Meaning, the possibility of your business idea surviving is not yet certain, just as every mother knows that until a baby is delivered, anything that can possibly go wrong can still happen. This is the harsh reality of entrepreneurs’ high rate of failing more often than succeeding.
It’s your job to nurture your idea till maturity
Like a baby in the womb, your idea must be nurtured or else it will die prematurely. The whole cost associated with preserving, nurturing and sustaining your idea till maturity will be borne by you the entrepreneur. Therefore, in the early days of your business, you will continuously be spending money long before you even start making a penny.
To survive these early days, you must become as a farmer who must cultivate the seed which was planted till it germinates and is fully ripe for harvest. Surviving these early days is your ultimate test as an entrepreneur.
How do you sustain yourself when you’ve given up everything you own to pursue this idea? How do you survive till pay day? What keeps you going during this challenging phase of your business? How do you survive when the very idea that is supposed to be your means of sustenance is counting on you for sustenance?
Feed on passion!
Passion is what keeps you going till pay day –that sheer joy of creativity that comes with doing something you love.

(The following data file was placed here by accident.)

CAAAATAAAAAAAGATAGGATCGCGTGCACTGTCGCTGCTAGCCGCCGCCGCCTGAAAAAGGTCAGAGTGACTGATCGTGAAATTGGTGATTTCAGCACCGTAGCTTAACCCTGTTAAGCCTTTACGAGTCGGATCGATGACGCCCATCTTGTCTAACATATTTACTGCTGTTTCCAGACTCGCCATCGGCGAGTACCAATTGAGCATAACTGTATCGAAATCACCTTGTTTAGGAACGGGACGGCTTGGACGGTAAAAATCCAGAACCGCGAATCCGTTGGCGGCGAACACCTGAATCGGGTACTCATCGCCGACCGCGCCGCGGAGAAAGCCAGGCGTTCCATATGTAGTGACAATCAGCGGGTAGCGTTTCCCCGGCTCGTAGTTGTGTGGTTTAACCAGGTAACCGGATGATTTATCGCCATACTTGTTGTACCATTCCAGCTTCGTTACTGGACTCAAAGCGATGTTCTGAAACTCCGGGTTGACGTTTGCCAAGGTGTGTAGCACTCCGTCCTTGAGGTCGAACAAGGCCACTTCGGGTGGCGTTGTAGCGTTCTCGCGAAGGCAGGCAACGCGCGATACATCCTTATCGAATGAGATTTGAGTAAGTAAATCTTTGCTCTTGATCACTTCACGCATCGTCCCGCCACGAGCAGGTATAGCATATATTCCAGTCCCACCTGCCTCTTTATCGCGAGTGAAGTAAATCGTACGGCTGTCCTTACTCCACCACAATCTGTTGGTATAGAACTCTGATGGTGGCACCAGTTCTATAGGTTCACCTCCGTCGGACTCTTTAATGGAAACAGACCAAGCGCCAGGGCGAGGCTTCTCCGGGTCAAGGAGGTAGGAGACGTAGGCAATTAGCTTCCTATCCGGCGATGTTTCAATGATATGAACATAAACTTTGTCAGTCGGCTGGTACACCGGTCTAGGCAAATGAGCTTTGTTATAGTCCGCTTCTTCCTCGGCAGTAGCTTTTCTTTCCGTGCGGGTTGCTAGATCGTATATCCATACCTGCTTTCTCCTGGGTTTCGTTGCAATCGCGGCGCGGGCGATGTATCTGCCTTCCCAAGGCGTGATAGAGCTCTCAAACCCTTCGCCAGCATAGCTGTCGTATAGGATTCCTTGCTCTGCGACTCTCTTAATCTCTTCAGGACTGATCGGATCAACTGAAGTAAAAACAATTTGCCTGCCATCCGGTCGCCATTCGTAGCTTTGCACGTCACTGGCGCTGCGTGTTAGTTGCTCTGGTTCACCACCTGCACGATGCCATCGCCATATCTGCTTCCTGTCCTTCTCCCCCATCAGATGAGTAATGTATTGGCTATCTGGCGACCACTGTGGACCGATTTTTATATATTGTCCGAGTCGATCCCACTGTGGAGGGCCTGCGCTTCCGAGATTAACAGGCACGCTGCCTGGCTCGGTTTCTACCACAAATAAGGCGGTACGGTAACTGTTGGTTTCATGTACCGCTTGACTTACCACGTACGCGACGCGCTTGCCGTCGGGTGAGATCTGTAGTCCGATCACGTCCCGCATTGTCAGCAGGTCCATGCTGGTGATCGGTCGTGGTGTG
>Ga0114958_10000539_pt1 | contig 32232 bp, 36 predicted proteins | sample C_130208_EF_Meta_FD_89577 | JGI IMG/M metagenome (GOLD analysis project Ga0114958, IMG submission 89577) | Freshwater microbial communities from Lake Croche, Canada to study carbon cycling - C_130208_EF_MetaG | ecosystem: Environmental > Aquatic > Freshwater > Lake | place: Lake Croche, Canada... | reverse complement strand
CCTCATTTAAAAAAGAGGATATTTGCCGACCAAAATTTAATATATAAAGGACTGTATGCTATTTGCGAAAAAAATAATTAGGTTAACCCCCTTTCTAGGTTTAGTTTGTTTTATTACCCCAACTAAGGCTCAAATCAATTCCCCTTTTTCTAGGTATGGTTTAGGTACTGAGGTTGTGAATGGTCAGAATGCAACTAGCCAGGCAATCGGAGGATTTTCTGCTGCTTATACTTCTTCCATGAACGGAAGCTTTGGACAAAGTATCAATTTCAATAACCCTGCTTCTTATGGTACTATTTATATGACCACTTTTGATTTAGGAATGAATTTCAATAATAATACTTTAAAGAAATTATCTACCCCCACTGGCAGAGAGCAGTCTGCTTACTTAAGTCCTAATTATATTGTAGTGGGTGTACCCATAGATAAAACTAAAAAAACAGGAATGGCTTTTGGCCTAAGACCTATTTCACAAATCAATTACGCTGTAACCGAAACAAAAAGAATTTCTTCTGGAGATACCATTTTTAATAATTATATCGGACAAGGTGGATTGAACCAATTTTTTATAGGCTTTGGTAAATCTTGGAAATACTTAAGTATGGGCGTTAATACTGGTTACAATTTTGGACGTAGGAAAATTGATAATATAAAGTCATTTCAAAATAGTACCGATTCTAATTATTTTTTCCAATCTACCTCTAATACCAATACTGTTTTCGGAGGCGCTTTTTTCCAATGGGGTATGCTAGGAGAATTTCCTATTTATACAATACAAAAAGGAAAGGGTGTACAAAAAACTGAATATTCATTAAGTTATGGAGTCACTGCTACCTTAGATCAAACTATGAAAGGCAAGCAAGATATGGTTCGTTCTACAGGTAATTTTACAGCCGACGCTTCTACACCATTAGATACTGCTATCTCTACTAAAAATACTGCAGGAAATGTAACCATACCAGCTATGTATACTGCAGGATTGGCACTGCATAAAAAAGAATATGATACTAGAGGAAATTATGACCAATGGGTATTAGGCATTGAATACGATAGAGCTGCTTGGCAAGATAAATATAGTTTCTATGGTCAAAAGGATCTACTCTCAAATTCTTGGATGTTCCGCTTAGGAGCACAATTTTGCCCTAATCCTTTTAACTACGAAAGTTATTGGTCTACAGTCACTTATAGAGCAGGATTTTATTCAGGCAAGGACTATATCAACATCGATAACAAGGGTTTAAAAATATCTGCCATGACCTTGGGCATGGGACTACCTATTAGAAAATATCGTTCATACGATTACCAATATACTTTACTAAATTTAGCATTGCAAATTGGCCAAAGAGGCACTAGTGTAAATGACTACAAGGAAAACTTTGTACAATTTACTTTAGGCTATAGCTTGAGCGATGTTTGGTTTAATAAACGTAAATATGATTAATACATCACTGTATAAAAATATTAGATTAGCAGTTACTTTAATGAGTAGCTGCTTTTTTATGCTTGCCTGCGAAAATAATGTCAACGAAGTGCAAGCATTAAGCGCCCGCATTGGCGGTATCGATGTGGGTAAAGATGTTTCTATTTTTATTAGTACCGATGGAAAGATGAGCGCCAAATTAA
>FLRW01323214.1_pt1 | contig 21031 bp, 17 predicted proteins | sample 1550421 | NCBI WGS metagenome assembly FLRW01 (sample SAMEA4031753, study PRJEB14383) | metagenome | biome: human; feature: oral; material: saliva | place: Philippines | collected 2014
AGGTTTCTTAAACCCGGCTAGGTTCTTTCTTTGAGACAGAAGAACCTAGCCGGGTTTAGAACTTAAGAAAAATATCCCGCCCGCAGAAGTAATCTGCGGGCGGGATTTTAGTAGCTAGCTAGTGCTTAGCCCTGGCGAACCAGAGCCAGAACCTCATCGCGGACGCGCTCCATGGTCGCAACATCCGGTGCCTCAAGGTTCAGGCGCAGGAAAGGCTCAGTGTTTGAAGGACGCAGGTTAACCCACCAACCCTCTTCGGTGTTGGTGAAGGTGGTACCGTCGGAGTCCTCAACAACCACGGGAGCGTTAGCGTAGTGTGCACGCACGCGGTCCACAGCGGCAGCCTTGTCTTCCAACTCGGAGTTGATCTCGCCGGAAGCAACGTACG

When everything else seems to be lingering in these early days of your business, go back in your mind to the very moment you conceived the idea for the business. That sudden rush of adrenaline you felt when you first had the thought for the business is what you must keep in front of you during these dark phase of your business.
This is your only chance of surviving till pay day. This will keep you going when everything else seems to be failing. Passion is the fuel you need constantly for traveling down this rough road of entrepreneurship. A lot of people who aren’t entrepreneurs will find it hard relating with this level of living and this is why most of the time, entrepreneurs are called crazy, daydreamers, misfits or even fools. This is the harsh reality of being an object of mockery.
You’ve just got to hang in there living off the conviction that your idea will survive till maturity. That maturity date of your idea is when it eventually becomes a recognized brand in the market you serve. So be sure the idea you are working on is one that you are naturally passionate about, not just because of the money or profit it can generate, but because of the difference [impact] it is going to make in the lives of those you serve. This is the harsh reality of making a living by giving.
If your idea lacks the potential to make a positive impact in the lives of your target market, when the going gets tough, you won’t find it hard to back out. Why on earth would you want to hold on to a thing that is neither making you money [profit] nor making you happy [passion] nor making live better for others [impact]?
Over to you
Have you ever found yourself caught up in the dark side of entrepreneurship?
Are there any other harsh realities of entrepreneurship familiar to you?
How have you been able to cope with some of these harsh realities of entrepreneurship?
We are a community of entrepreneurs supporting one another, it’s important you participate in the on going discussion by sharing your insights about the questions above.
Thanks for your time.
To your business success!